Malá Strana is dominated by the huge green cupola of St Nicholas Church, one of Central Europe’s finest baroque buildings. (Don’t confuse it with the other Church of St Nicholas on Old Town Square.) On the ceiling, Johann Kracker’s 1770 Apotheosis of St Nicholas is Europe’s largest fresco (clever trompe l’oeil techniques have made the painting merge almost seamlessly with the architecture).
The building was begun by famed baroque architect Kristof Dientzenhofer; his son Kilian continued the work and Anselmo Lurago finished the job in 1755. Mozart himself tickled the ivories on the 2500-pipe organ in 1787, and was honoured with a requiem Mass here (14 December 1791). Take the stairs up to the gallery to see Karel Škréta’s gloomy 17th-century Passion Cycle paintings and the scratchings of bored 1820s tourists and wannabe Franz Kafkas on the balustrade. See the website for the church's program of classical music concerts.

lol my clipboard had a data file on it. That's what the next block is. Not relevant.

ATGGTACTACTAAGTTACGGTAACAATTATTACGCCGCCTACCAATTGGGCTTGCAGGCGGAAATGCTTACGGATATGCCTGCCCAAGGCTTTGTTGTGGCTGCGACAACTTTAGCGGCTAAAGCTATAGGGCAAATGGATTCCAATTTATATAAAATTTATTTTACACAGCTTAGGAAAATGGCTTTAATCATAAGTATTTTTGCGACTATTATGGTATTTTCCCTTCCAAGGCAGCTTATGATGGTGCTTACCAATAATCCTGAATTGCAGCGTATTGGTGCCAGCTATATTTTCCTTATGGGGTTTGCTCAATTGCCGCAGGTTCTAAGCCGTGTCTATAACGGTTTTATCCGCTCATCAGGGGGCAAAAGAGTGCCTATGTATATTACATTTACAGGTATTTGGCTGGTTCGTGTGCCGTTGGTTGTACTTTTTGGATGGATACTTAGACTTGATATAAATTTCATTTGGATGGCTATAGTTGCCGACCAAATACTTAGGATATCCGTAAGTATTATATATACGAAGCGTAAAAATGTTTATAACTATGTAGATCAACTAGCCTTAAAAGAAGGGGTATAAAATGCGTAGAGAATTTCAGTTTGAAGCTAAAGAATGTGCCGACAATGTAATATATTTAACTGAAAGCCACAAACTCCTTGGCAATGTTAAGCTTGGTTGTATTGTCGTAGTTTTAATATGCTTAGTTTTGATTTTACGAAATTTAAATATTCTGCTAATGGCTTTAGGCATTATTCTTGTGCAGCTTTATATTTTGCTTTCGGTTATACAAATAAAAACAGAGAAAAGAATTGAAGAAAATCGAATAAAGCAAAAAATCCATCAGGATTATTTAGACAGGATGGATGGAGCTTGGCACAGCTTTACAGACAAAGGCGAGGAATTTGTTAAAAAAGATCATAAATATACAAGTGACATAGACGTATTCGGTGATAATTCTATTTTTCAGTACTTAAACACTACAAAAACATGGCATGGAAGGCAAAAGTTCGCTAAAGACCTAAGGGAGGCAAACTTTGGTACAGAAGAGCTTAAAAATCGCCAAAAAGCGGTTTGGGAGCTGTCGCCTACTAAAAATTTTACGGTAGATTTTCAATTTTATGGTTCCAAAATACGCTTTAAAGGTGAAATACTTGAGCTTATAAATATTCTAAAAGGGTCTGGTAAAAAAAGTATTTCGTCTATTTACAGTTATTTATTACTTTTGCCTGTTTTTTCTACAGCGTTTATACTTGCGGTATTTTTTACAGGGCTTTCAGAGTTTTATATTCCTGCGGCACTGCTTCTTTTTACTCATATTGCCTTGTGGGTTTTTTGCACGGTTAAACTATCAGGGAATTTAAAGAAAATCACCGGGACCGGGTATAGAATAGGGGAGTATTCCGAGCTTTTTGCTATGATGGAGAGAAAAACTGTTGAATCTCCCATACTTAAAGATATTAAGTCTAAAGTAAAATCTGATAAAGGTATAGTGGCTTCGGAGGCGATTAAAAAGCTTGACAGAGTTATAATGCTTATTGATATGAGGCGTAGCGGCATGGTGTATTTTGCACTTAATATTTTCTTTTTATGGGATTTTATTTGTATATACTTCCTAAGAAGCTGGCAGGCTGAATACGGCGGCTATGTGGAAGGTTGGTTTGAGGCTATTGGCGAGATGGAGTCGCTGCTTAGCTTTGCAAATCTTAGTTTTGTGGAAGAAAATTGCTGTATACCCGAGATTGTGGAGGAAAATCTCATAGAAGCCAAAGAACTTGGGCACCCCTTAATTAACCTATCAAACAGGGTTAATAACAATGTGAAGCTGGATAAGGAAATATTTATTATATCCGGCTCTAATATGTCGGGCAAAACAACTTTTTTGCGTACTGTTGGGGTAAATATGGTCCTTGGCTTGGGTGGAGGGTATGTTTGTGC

You can climb the church’s bell tower via a separate entrance on the corner of Malostranské náměstí and Mostecká. During the communist era, the tower was used to spy on the nearby American embassy – on the way up you can still see a small, white cast-iron urinal that was installed for the use of the watchers.